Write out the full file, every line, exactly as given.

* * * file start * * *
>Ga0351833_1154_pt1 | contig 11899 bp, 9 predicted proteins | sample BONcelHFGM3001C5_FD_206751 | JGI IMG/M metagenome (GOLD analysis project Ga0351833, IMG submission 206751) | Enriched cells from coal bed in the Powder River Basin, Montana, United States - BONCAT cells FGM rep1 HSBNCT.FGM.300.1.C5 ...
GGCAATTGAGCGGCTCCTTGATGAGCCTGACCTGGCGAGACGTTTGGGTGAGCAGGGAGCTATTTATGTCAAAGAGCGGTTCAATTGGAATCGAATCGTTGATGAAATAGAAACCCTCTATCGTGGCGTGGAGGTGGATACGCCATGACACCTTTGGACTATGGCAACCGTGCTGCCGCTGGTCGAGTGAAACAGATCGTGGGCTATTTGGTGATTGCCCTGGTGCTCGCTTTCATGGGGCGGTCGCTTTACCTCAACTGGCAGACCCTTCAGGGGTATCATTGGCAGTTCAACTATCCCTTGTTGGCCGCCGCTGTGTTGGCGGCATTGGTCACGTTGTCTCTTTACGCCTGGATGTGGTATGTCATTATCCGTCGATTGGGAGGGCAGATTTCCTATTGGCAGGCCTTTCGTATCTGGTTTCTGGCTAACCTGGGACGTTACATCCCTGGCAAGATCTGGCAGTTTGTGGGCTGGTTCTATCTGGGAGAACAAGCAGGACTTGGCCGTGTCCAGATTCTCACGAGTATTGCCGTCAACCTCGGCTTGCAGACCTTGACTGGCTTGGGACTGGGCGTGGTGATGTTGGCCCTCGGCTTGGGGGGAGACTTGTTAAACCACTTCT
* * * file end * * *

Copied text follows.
>Ga0351833_1154_pt1 | contig 11899 bp, 9 predicted proteins | sample BONcelHFGM3001C5_FD_206751 | JGI IMG/M metagenome (GOLD analysis project Ga0351833, IMG submission 206751) | Enriched cells from coal bed in the Powder River Basin, Montana, United States - BONCAT cells FGM rep1 HSBNCT.FGM.300.1.C5 ...
GGCAATTGAGCGGCTCCTTGATGAGCCTGACCTGGCGAGACGTTTGGGTGAGCAGGGAGCTATTTATGTCAAAGAGCGGTTCAATTGGAATCGAATCGTTGATGAAATAGAAACCCTCTATCGTGGCGTGGAGGTGGATACGCCATGACACCTTTGGACTATGGCAACCGTGCTGCCGCTGGTCGAGTGAAACAGATCGTGGGCTATTTGGTGATTGCCCTGGTGCTCGCTTTCATGGGGCGGTCGCTTTACCTCAACTGGCAGACCCTTCAGGGGTATCATTGGCAGTTCAACTATCCCTTGTTGGCCGCCGCTGTGTTGGCGGCATTGGTCACGTTGTCTCTTTACGCCTGGATGTGGTATGTCATTATCCGTCGATTGGGAGGGCAGATTTCCTATTGGCAGGCCTTTCGTATCTGGTTTCTGGCTAACCTGGGACGTTACATCCCTGGCAAGATCTGGCAGTTTGTGGGCTGGTTCTATCTGGGAGAACAAGCAGGACTTGGCCGTGTCCAGATTCTCACGAGTATTGCCGTCAACCTCGGCTTGCAGACCTTGACTGGCTTGGGACTGGGCGTGGTGATGTTGGCCCTCGGCTTGGGGGGAGACTTGTTAAACCACTTCT